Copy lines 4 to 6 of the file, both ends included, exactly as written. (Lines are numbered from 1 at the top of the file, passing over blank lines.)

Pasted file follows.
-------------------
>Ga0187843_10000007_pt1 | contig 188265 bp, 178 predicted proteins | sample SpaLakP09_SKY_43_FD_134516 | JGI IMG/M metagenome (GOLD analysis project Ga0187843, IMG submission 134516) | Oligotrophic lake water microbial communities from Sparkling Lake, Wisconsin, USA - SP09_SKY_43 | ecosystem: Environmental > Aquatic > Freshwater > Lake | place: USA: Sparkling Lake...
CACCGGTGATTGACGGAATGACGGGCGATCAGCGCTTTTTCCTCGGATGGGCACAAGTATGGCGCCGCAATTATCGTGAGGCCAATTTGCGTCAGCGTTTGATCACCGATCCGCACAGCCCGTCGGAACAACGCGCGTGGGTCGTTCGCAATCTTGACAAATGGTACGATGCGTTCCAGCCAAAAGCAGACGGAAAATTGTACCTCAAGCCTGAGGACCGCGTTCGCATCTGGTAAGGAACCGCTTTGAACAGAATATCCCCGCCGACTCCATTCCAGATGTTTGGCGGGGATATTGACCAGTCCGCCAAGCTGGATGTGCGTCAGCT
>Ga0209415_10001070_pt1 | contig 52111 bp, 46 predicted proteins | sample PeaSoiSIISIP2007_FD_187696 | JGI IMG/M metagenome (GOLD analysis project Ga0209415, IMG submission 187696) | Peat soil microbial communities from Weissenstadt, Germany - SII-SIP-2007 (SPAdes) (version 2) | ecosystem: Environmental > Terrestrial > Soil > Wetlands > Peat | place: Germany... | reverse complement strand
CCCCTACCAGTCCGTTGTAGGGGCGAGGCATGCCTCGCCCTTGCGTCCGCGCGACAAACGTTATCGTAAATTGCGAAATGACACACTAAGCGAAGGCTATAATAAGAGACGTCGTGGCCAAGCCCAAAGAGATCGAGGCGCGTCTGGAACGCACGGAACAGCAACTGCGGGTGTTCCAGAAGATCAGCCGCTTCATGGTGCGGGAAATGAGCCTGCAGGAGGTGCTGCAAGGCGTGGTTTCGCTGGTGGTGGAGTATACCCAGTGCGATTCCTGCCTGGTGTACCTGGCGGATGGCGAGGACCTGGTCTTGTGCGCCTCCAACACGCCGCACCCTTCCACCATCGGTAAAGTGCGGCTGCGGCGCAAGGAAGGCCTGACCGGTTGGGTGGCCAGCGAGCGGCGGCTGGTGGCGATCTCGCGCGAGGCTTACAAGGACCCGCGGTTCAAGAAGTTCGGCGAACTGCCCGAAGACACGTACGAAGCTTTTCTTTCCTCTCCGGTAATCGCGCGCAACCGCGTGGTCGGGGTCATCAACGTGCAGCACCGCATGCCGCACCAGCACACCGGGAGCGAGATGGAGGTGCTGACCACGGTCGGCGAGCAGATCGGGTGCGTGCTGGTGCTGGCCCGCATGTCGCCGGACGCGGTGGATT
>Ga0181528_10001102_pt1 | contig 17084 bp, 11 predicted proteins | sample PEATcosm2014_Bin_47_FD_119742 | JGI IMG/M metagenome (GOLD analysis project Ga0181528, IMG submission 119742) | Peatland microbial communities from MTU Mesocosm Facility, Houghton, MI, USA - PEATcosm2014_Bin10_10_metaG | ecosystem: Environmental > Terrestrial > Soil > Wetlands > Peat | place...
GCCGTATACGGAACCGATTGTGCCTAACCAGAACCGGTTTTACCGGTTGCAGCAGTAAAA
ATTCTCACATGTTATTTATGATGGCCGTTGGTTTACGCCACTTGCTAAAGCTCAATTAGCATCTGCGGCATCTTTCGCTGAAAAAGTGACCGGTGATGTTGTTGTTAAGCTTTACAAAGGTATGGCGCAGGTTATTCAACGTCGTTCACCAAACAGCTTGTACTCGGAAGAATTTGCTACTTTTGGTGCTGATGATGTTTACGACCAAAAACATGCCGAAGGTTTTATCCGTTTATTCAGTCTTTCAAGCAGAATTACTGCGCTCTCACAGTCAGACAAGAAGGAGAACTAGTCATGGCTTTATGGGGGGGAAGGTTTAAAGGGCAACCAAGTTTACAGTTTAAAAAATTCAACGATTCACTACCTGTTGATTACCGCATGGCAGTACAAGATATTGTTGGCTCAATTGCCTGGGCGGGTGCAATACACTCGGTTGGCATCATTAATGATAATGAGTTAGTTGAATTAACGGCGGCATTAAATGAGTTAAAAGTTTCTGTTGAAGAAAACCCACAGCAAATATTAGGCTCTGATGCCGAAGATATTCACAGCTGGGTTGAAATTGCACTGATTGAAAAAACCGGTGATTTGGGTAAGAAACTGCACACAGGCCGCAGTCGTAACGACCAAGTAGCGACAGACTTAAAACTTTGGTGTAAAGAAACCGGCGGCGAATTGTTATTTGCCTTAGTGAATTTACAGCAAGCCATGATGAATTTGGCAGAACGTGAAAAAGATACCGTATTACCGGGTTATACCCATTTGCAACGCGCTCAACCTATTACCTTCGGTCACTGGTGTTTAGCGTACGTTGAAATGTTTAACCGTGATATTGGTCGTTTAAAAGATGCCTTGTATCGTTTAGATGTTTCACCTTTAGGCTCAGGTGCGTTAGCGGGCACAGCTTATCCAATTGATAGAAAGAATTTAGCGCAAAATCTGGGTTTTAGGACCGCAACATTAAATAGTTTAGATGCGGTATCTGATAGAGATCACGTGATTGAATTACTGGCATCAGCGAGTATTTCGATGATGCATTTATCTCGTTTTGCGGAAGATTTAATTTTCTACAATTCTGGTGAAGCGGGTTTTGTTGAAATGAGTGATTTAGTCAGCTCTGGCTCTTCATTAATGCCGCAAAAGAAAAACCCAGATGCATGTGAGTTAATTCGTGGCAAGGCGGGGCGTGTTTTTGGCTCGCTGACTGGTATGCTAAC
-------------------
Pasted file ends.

CCCCTACCAGTCCGTTGTAGGGGCGAGGCATGCCTCGCCCTTGCGTCCGCGCGACAAACGTTATCGTAAATTGCGAAATGACACACTAAGCGAAGGCTATAATAAGAGACGTCGTGGCCAAGCCCAAAGAGATCGAGGCGCGTCTGGAACGCACGGAACAGCAACTGCGGGTGTTCCAGAAGATCAGCCGCTTCATGGTGCGGGAAATGAGCCTGCAGGAGGTGCTGCAAGGCGTGGTTTCGCTGGTGGTGGAGTATACCCAGTGCGATTCCTGCCTGGTGTACCTGGCGGATGGCGAGGACCTGGTCTTGTGCGCCTCCAACACGCCGCACCCTTCCACCATCGGTAAAGTGCGGCTGCGGCGCAAGGAAGGCCTGACCGGTTGGGTGGCCAGCGAGCGGCGGCTGGTGGCGATCTCGCGCGAGGCTTACAAGGACCCGCGGTTCAAGAAGTTCGGCGAACTGCCCGAAGACACGTACGAAGCTTTTCTTTCCTCTCCGGTAATCGCGCGCAACCGCGTGGTCGGGGTCATCAACGTGCAGCACCGCATGCCGCACCAGCACACCGGGAGCGAGATGGAGGTGCTGACCACGGTCGGCGAGCAGATCGGGTGCGTGCTGGTGCTGGCCCGCATGTCGCCGGACGCGGTGGATT
>Ga0181528_10001102_pt1 | contig 17084 bp, 11 predicted proteins | sample PEATcosm2014_Bin_47_FD_119742 | JGI IMG/M metagenome (GOLD analysis project Ga0181528, IMG submission 119742) | Peatland microbial communities from MTU Mesocosm Facility, Houghton, MI, USA - PEATcosm2014_Bin10_10_metaG | ecosystem: Environmental > Terrestrial > Soil > Wetlands > Peat | place...
GCCGTATACGGAACCGATTGTGCCTAACCAGAACCGGTTTTACCGGTTGCAGCAGTAAAA